To speak of Paul Rudolph’s illustrious career is to trace a grand arc stretching from the 1940s to the 1990s. More often than not, the popular narrative begins with his student days at Harvard under the tutelage of Walter Gropius, touches upon his earliest, much-loved Florida beach houses, circles around his eventual break from the rigidity of both the Sarasota School and the International Style, and finally races towards the apex: his chairmanship of the Yale School of Architecture, and the concurrent shift to a Brutalist architectural style characterized by monumental forms, rugged concrete, and interwoven, multilevelled spaces awash with a remarkable interplay of light. Then comes the fall from grace: the beloved Yale Art and Architecture Building went up in flames just as the architecture profession began to question modernist ideals, and eventually Postmodernism was ushered in. Flickering, sputtering, Rudolph’s grand narrative arc lurched towards Southeast Asia, bearing away the “martyred saint.” Save for several scattered commissions in the United States, Rudolph spent the last two decades of his life building abroad, mostly across Hong Kong, Indonesia, and Singapore, until his death in 1997.
But of course, time and again, historians have sought to challenge the myth of the failed architect by rereading his understudied work from the late years. Adding to this growing corpus of fresh research and alternate perspectives is architectural photographer Darren Soh’s ongoing project documenting—so far—three of Rudolph’s major works in Southeast Asia: The Colonnade (1986) and The Concourse (1994) in Singapore, and the Intiland Tower (1997) in Surabaya, Indonesia.
Soh’s photographs, while remarkable as standalone pieces, do not function as provocations or statements; they are, nonetheless, a befitting reminder of what Robert Bruegmann noted earlier in a two-part essay: “The 1970s, the period in which Rudolph apparently disappeared, actually marked a transitional period in his career… a series of new commissions from Southeast Asia appeared that would make the early years of the 1980s as crucial in his late career as the mid-1960s were in his early career.”
In fact, it was in Southeast Asia that Rudolph was really able to explore some of his key ideas fully through his designs for several large-scale projects commissioned by wealthy clients. Quite unlike the West, clients here were quick to embrace his modernist vision, partly due—as Joseph Giovannini wrote in The New York Times—to “a particular aversion to the historical classicism espoused by the postmodernists because it echoed the styles imported by colonial powers.” The towering megastructures that Rudolph built would eventually become important as symbols of growth and progress in the rapidly developing skylines of Singapore and Indonesia.
What is most striking at first glance is Rudolph’s bold experimentation with the “brick of the twentieth century,” prefabricated units. Although the prefab dream was only partly realized at this time due to technical and financial difficulties, he explored the spatial, formal and aesthetic potential of the modular unit using conventional building methods. It is perhaps this peculiar aspect that renders these buildings at once dramatic and dynamic amid an army of rigid glass towers.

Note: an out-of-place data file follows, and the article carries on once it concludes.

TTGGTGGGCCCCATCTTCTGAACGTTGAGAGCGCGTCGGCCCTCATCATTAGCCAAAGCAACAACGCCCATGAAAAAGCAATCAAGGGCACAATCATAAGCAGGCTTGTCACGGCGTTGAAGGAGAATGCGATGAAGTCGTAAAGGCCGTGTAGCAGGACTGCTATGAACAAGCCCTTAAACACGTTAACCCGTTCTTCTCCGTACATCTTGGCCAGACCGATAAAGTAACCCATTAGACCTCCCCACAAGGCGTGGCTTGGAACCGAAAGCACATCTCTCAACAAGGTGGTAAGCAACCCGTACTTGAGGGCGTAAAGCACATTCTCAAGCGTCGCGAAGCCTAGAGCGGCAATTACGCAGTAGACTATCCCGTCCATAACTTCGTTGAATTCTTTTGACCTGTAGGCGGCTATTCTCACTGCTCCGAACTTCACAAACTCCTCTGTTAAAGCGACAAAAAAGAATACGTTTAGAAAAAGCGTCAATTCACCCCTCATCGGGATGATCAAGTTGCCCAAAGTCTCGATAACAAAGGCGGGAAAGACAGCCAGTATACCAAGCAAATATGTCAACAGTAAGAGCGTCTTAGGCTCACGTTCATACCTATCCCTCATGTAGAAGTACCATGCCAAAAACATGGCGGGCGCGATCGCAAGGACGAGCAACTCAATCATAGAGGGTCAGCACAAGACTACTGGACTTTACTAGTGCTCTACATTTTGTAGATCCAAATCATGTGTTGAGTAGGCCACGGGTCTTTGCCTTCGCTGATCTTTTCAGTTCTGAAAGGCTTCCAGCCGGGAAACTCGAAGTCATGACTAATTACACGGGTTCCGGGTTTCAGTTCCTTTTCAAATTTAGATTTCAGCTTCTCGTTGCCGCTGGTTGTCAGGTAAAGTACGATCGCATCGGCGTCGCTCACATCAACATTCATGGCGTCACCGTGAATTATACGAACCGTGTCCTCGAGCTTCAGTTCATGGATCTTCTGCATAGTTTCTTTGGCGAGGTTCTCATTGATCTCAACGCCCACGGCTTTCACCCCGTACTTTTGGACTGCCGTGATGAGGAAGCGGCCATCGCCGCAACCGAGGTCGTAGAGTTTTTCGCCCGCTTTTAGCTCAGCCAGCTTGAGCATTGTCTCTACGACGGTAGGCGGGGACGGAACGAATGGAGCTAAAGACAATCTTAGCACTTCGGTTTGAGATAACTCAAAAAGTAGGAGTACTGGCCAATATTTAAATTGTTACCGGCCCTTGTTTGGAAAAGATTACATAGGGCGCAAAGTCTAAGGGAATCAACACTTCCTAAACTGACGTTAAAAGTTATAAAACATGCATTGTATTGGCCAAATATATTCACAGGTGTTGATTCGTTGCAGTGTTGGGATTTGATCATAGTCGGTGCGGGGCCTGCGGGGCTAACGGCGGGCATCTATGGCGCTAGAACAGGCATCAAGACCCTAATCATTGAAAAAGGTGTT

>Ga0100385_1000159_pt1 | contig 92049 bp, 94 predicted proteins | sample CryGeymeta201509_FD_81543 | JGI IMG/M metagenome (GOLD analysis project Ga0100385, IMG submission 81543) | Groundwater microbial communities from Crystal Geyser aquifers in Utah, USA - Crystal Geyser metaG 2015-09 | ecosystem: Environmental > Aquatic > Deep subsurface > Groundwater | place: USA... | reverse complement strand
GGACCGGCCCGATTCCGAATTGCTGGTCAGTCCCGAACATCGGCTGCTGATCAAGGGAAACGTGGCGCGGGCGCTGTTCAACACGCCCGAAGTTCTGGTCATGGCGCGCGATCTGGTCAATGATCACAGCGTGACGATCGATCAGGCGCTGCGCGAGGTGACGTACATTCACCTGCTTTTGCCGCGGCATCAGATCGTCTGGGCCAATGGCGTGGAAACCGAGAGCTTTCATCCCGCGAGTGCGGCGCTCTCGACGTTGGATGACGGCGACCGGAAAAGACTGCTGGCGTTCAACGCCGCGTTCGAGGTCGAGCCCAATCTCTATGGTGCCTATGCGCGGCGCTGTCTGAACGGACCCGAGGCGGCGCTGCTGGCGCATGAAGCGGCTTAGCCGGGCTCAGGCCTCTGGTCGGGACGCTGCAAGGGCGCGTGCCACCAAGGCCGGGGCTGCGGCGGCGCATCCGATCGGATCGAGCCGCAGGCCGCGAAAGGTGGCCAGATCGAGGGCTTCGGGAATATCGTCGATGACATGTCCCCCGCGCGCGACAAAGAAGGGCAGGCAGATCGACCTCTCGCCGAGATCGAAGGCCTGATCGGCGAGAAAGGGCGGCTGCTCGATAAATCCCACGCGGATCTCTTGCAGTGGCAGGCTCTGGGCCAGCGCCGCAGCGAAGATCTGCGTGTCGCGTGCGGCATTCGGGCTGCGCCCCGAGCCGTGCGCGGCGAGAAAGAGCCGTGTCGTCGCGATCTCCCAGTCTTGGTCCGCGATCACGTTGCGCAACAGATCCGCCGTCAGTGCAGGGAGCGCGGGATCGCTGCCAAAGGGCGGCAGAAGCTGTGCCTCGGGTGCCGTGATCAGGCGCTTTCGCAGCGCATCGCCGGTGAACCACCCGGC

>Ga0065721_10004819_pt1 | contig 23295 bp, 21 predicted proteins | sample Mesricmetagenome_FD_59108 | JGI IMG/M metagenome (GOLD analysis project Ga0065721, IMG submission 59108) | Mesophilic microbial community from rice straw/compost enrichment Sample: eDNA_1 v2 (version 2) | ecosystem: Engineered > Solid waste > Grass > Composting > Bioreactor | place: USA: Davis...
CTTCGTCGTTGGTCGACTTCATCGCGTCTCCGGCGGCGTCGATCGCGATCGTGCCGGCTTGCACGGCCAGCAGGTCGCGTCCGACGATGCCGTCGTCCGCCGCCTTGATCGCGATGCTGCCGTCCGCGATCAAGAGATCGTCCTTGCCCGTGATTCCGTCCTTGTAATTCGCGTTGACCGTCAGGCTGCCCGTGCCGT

Through layered and stacked units, extrusions, shifted floorplates, and interconnected spaces, he created powerful forms with well-lit interiors, airy, double-height spaces, and carefully planned views.
Interestingly, while all of this catered to Rudolph’s architectural ideals, it was also designed with a consideration for the hot, humid climate of these countries. The masterful layering of solids and voids in The Colonnade allowed respite from the harsh summer sun, with the cantilevered units shading the spaces below.
Stepped volumes and offset floor plates also found their way into the design for The Concourse, but this time, with the outer, octagonal walls of each floor sloped outwards to minimize heat gain.
Similarly, The Intiland Tower (formerly Wisma Dharmala) also made use of terraced floors with generous overhangs.
More importantly though, as Bruegmann argues, when one speaks particularly of Rudolph’s late work, it is imperative to consider “his concern for architecture as an urban art.” Large-scale projects called for greater site specificity, and Rudolph sought to connect his buildings with the users and the immediate context, as well as the larger city.
It was with this in mind that he designed structures lifted off the ground on columns, thereby creating generous, open space below. While these public or semi-public spaces catered to the scale of the everyday pedestrian or the automobile user, the structure in its entirety assimilated itself into the surrounding built fabric.
From Thailand, Singapore, Indonesia, Hong Kong, and Bangladesh in Southeast Asia, to as far as Japan, Israel, Lebanon, Spain, France and Switzerland, Rudolph left behind numerous built and unbuilt designs for projects as diverse as bungalows, stadiums, universities, high-rises, apartment complexes and master plans. So how is it that this vast body of work came to be treated as a feeble postscript to his oeuvre? Apparently, the toppling of Modernism in America was not the only reason for this. As noted in the book Paul Rudolph: The Late Work, delays in construction timelines, distance from the West, and Rudolph’s insouciance toward self-promotion through the media all contributed to dim the brilliance of these late years.
This, in turn, probes one to think further—about the importance (or perhaps otherwise) of utilizing the architectural media for self-promotion, what the word “failure” really means in the light of creative professions, and more generally, how history is always multipronged, forever open to multiple ways of reading.